Archive Gallery: Men In Ties Looking Silly For Science

Serious men, ridiculous photos

Science is serious business, but sometimes new technology can look a bit silly before it's widely adopted (and especially if it's never adopted, like the PistoLaser or the Hoop Cycle.) In this archive gallery, we've rounded up nine men who, though incredibly solemn and impeccably dressed, just couldn't maintain dignity in the face of cutting-edge science.

Death Ray: September, 1962

This unnamed (but snazzily dressed) model demonstrates "The Incredible Ruby Ray" – a laser that might one day map the moon, transmit TV shows, cauterize wounds and knock out missiles, PopSci reported in 1962. At the heart of the $2,950 PistoLaser, made by Kollsman Instrument, is a two-inch ruby that amplifies light into a coherent beam. The writer gleefully wonders if the double-trigger device could be a forerunner to a real "death-ray gun." Read the full story in The Incredible Ruby Ray.

Joy Ride: February, 1960

The best thing about the $174.50 JoyRide scooter is that the fashionable modern man can show off his suit all the way to the office. The 51-pound vehicle scoots up to 40 miles per hour and folds down for storage in just 15 seconds. It's hard to tell from the photo, but I think this businessman is saying "Wheeee." Read the full story in 40 M.P.H. Scooter Folds into a 51-Pound Package.

Toot-Toot: March, 1953

PopSci reported in 1953 that model railroading – not just kid stuff anymore – is moving outdoors and getting serious. Enthusiasts picked up discarded amusement park engines to make their model trains strong enough to haul passengers. Here, well-dressed men pose for a mysterious "Golden Spike" ceremony in South Carolina. Read the full story in 5,000 Railroads Run for Fun.

Lamps of Tomorrow: May, 1944

"Just because fluorescent lamps commonly have a tubular shape is no reason for having to make them that way," according to Samuel G. Hibben, director of applied lighting at the Westinghouse Lamp Division. Pictured here, Hibben's dumbbell-shaped lamp glows tricolor when high-frequency radio energy bombards its luminescent coating. PopSci called him a "modern sorcerer," either because he creates futuristic lamps or because he looks like a wizard when he holds them. Read the full story in Lamps of Tomorrow.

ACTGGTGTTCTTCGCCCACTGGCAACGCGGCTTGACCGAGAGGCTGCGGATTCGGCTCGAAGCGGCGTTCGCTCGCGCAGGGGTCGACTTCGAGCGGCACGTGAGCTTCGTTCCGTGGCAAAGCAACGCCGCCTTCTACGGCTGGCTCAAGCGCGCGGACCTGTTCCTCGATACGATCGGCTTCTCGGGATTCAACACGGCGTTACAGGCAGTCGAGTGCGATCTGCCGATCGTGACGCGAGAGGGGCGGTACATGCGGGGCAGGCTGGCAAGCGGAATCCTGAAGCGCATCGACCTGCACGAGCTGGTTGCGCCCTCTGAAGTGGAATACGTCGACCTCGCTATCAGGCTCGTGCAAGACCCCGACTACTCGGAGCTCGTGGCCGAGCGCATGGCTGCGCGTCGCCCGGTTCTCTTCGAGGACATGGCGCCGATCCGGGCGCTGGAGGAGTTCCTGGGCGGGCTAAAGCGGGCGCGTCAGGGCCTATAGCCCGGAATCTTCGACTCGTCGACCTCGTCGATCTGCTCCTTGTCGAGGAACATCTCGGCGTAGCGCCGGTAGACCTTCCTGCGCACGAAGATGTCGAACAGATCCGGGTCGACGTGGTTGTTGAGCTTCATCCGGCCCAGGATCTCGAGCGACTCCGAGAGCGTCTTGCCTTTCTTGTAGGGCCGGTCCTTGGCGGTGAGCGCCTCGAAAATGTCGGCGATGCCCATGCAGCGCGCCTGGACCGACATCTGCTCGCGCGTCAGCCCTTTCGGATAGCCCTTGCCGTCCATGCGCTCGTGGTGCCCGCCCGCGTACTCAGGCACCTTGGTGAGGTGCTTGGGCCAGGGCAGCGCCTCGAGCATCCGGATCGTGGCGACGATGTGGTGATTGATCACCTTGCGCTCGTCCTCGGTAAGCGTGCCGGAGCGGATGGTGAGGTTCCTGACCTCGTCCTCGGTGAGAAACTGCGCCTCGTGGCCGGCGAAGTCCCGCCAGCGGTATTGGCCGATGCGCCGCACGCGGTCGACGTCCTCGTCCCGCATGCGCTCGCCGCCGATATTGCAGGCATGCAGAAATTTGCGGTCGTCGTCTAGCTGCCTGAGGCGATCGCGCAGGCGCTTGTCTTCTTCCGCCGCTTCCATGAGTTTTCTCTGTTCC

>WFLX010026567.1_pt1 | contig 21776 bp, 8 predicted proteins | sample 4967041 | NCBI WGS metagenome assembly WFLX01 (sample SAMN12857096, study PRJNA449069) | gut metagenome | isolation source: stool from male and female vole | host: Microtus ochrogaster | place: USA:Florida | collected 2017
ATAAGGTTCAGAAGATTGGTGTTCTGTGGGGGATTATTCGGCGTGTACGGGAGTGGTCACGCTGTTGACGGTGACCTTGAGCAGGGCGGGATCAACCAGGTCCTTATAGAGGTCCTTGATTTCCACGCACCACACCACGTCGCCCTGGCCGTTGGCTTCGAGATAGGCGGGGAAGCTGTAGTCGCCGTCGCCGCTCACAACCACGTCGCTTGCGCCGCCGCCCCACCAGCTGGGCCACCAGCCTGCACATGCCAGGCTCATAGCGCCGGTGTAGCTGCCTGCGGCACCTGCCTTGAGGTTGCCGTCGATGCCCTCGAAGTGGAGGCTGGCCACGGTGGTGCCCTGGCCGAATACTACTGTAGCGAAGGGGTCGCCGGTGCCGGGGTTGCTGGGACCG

Whale Rib: January, 1940

Dr. A. P. Ousdal is a physician by day, amateur paleontologist by night. By 1940, the California man had collected 500,000 fossils during his weekend (and sometimes midnight) expeditions into the mountains and the Pacific ocean. "Only by comparing the present with the past can we learn the significance of the past," said the Norway native, cryptically. Here, Ousdal displays a rib from a prehistoric whale. Read the full story in Amateur Collects 500,000 Fossils.

Hoop Cycle: January, 1940

New York auto mechanic Julius Rose created a gasoline-powered hoop cycle and promptly scored this handsome photo in PopSci. The vehicle gets 250 miles to the gallon and can travel up to 50 miles per hour. The article doesn't describe the other ways in which Julius likes to embarrass his children. Read the full story in New Hoop Cycle Hits Lively Clip.

Bumpy Heads: August, 1926

We're not proud of it, but in 1926, PopSci devoted three full pages to the pseudoscience of phrenology, which claims that the shape of a person's head reveals their character. Here, an expert uses a special instrument to measure the bulges on a bald man's head, while a third man looks on with apparent disgust. Perhaps he sees a bump indicating moral decrepitude. Read the full story in Do You Choose Your Friends By Their Bumps?.

Life-Preserver of the Future: May, 1925

Finally, a practical flotation device: "A combination of inflated tire, rubber trousers, slippers, and leg paddles makes up this ingenious life-preserver, in which ... one can sit comfortably in the water until rescued." The contraption even keeps your dapper outfit dry. Read the full story in New Life-Preserver.

He Can’t Crush It: April, 1925

In 1925, U.S. Postal Service employees invented a noncrushable mailbag. The "light and wieldy" bag is reinforced with a quarter-inch of "plymetal," a new material that absorbs and redistributes "all weight and shock." Even 200 pounds of posh postal employee? Yes, even this portly engineer could not crush the two empty shoeboxes inside the bag, though he looks happy to be trying. Read the full story in The Inventors Who Speed Your Mail.